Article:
Thomas Powles, MD
Adding saracatinib to vascular endothelial growth factor (VEGF)-targeted therapy did not improve response rates or overall survival while adding to toxicity in VEGF-resistant metastatic renal cell carcinoma (mRCC). The findings come from a phase II study presented at ESMO 2014 by Thomas Powles, MBBS, MD, in which saracatinib was added to cediranib to determine if it would improve efficacy.
The study did demonstrate that cediranib appears to have modest activity in VEGF-resistant disease, said Powles, clinical professor of Genitourinary Oncology at Barts Cancer Institute in London, United Kingdom. The progression-free survival (PFS) associated with cediranib alone appears similar to that generated by other VEGF tyrosine kinase inhibitors (TKIs) in VEGF-resistant disease.
Cediranib is a potent oral inhibitor of VEGF tyrosine kinase-1, -2, and -3, and also c-kit and platelet-derived growth factor receptors. Phase II data show that cediranib as monotherapy in mRCC resulted in partial responses or stable disease in most patients, and was well-tolerated.
Patients with mRCC who are resistant to VEGF-targeted therapy have a poor outcome. These patients generally receive further targeted VEGF therapy. A non-receptor tyrosine kinase called Src may play a role in VEGF resistance, according to Powles.
Src has a key role in regulating a variety of cellular signal transduction pathways. It is thought to be critical in cellular regulation, proliferation, differentiation, migration, adhesion, invasion, angiogenesis, and immune function. Src appears especially important in the setting of advanced disease, as greater Src expression is observed with metastases. Targeted inhibition of Src signaling in tumors might therefore represent an effective therapeutic strategy in cancer.
Saracatinib is an orally available potent Src inhibitor that modulates multiple key signaling pathways in cancer. Powles and colleagues studied saracatinib in combination with cediranib in 138 patients with mRCC with a clear cell component who had progression of disease on VEGF-targeted therapy. In the phase II study, patients were randomized in a 1:1 ratio to cediranib and saracatinib or cediranib and placebo. The primary endpoint was progression free survival (PFS) by RECIST v1.1. The study was designed to detect a 50% improvement in PFS by adding saracatinib to cediranib.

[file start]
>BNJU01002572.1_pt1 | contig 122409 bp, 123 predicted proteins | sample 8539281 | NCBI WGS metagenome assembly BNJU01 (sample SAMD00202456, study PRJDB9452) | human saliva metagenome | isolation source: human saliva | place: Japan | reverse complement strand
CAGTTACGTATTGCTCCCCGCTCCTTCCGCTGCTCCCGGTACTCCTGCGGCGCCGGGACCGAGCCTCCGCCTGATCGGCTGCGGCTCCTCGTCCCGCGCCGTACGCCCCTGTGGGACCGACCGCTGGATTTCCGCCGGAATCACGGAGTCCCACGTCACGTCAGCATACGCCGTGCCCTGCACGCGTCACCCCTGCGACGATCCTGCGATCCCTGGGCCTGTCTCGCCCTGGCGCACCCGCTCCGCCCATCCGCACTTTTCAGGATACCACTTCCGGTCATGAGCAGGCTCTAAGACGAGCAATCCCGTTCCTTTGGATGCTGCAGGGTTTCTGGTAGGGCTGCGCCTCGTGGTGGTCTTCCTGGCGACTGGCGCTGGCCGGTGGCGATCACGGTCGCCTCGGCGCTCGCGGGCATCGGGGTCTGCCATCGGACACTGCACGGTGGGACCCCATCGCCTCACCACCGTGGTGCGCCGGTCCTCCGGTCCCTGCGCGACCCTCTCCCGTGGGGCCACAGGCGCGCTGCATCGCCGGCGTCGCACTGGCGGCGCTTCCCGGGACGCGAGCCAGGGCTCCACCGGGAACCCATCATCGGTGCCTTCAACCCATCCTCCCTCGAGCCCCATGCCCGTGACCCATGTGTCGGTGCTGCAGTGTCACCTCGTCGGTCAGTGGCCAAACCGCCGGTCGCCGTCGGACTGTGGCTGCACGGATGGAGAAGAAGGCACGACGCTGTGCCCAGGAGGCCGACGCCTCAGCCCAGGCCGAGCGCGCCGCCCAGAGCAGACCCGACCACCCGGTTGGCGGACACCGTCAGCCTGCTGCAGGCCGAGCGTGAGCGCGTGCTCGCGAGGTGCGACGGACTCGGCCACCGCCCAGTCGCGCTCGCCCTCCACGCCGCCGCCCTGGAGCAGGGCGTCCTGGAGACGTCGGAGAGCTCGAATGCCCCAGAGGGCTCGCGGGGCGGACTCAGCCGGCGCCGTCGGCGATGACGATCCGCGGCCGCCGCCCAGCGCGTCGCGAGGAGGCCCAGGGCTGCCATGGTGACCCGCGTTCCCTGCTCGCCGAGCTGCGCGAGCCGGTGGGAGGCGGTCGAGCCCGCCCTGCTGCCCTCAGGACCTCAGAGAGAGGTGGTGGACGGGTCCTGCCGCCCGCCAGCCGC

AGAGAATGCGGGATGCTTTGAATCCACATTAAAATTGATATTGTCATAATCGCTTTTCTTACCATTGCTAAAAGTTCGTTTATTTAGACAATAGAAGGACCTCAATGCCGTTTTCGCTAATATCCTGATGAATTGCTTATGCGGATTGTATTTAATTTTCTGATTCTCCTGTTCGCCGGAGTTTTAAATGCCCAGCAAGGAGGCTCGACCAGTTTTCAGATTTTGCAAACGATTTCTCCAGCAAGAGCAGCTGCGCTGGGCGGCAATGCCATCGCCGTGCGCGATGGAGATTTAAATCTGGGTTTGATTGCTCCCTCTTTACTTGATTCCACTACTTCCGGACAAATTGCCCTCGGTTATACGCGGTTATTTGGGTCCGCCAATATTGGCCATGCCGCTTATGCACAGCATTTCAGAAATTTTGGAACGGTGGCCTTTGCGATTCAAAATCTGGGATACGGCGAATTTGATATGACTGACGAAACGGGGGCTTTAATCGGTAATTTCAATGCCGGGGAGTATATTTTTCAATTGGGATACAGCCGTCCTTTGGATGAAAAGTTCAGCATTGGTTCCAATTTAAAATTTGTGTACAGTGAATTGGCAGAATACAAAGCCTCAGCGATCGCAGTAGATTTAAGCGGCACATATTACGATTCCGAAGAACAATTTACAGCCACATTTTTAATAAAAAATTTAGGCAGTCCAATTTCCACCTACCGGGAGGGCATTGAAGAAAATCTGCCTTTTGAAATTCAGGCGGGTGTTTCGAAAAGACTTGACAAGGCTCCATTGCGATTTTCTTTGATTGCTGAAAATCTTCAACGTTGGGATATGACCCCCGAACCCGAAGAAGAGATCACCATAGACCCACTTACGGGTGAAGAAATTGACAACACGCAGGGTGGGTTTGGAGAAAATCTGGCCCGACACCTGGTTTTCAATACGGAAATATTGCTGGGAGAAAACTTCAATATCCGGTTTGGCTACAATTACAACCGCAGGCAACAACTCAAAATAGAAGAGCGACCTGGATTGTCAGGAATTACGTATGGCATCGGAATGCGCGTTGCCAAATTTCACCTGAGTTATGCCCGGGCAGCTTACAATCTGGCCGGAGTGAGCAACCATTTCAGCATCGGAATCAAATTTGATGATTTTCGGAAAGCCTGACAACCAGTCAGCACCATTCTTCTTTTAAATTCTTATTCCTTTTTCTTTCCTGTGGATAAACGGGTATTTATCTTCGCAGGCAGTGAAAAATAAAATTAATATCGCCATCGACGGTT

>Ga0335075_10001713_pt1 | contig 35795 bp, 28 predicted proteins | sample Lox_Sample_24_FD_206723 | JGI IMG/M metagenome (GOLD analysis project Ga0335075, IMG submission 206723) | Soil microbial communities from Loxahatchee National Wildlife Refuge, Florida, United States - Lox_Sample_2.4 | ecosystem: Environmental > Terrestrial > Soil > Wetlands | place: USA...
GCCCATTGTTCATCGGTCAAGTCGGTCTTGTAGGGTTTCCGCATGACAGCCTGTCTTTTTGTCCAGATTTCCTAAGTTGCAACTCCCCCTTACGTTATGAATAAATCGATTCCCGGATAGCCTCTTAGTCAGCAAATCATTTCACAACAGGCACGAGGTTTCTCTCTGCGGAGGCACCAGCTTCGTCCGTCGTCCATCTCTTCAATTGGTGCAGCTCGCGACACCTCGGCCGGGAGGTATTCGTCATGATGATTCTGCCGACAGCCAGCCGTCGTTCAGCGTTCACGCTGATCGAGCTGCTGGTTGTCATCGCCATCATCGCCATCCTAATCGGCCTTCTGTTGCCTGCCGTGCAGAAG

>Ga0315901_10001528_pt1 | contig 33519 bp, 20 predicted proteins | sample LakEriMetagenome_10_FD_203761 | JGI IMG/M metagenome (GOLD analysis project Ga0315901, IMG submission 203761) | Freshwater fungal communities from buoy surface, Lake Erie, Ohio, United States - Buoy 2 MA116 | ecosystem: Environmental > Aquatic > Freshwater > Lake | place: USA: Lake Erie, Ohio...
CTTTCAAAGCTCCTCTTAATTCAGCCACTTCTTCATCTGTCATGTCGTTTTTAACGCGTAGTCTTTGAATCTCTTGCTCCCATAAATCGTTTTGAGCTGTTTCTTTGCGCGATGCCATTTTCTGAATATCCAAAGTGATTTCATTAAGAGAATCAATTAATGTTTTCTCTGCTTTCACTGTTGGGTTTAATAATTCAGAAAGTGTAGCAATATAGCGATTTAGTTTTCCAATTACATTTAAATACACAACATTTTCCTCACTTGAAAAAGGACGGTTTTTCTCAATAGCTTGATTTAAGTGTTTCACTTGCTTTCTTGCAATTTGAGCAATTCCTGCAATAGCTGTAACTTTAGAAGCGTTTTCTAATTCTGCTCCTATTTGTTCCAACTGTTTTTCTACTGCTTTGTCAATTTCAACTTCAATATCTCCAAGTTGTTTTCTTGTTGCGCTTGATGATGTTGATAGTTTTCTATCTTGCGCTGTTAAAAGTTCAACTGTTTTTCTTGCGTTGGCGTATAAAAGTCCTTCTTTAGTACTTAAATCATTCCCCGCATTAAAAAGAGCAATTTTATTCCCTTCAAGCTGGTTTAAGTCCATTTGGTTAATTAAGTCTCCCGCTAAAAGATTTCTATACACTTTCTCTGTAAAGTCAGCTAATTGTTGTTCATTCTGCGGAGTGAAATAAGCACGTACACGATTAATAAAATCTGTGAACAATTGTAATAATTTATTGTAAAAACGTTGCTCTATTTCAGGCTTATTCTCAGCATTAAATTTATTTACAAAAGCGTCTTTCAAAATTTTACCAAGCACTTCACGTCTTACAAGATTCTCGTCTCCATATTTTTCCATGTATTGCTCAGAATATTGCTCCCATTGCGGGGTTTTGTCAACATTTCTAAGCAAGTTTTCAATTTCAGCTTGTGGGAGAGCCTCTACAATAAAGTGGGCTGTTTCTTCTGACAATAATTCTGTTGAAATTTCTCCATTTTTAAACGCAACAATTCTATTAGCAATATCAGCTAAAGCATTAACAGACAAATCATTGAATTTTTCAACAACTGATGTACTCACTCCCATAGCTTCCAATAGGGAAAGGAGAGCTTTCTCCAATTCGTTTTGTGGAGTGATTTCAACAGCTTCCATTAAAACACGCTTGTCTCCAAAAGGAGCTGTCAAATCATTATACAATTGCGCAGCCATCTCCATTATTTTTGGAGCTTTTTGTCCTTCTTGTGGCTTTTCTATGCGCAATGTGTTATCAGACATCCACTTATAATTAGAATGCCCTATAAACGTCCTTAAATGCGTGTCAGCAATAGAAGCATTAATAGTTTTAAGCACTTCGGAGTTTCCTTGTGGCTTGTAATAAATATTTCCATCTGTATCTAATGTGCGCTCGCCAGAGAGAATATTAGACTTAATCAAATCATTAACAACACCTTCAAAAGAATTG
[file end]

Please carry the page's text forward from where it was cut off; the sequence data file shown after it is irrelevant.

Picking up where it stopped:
Twenty percent of the study group had previously received immune therapy as initial treatment for metastatic disease. The study drug was given as second-line VEGF therapy in 96% and as third-line in 4%. By Memorial Sloan Kettering Cancer Center classification, 15% had good-, 70% had intermediate-, and 15% had poor-risk disease.
The median overall survival for the entire study cohort was 12 months. Median PFS was 3.9 months in the cediranib and saracatinib arm compared with 5.4 months in the cediranib monotherapy arm, for a hazard ratio (HR) of 1.18 with the combination (95% confidence interval [CI]: 0.94 to 1.48). Overall survival was also not significantly different at 10 months in the combination arm versus 14.2 months in the cediranib-alone arm (HR, 1.28; 95% CI: 1.00 to 1.63).
No patient in either group had a complete response. Partial responses occurred in 13% of the cediranib monotherapy arm and in 14% of the combination arm, and 53% and 46%, respectively, had stable disease. Disease progression was observed in 20% of the cediranib alone group versus 29% of the combination group.
In the combination arm, 16% required dose reduction and 20% discontinued treatment due to toxicity, compared with 9% and 13%, respectively, in the cediranib monotherapy arm. There was no significant difference in the frequency of key adverse events.
Although cediranib is a promising agent, “the timing might be wrong” for its inclusion in the treatment regimen for mRCC, said Manuela Schmidinger, MD, who was not involved in the study. Several drugs that target the VEGF axis are already available, and “it’s unlikely that cediranib will have a markedly different activity against mRCC when compared with approved VEGF receptor TKIs,” she said.
“In this context, further development may only be reasonable in combination, if the drug proves suitable for use in combination,” said Schmidinger, program director for Renal Cell Carcinoma at the Medical University of Vienna, Austria. Although Src makes sense as a target in combination with VEGF because several Src-mediated pathways contribute to tumor progression, it so far has yielded disappointing results in several tumor types, she said.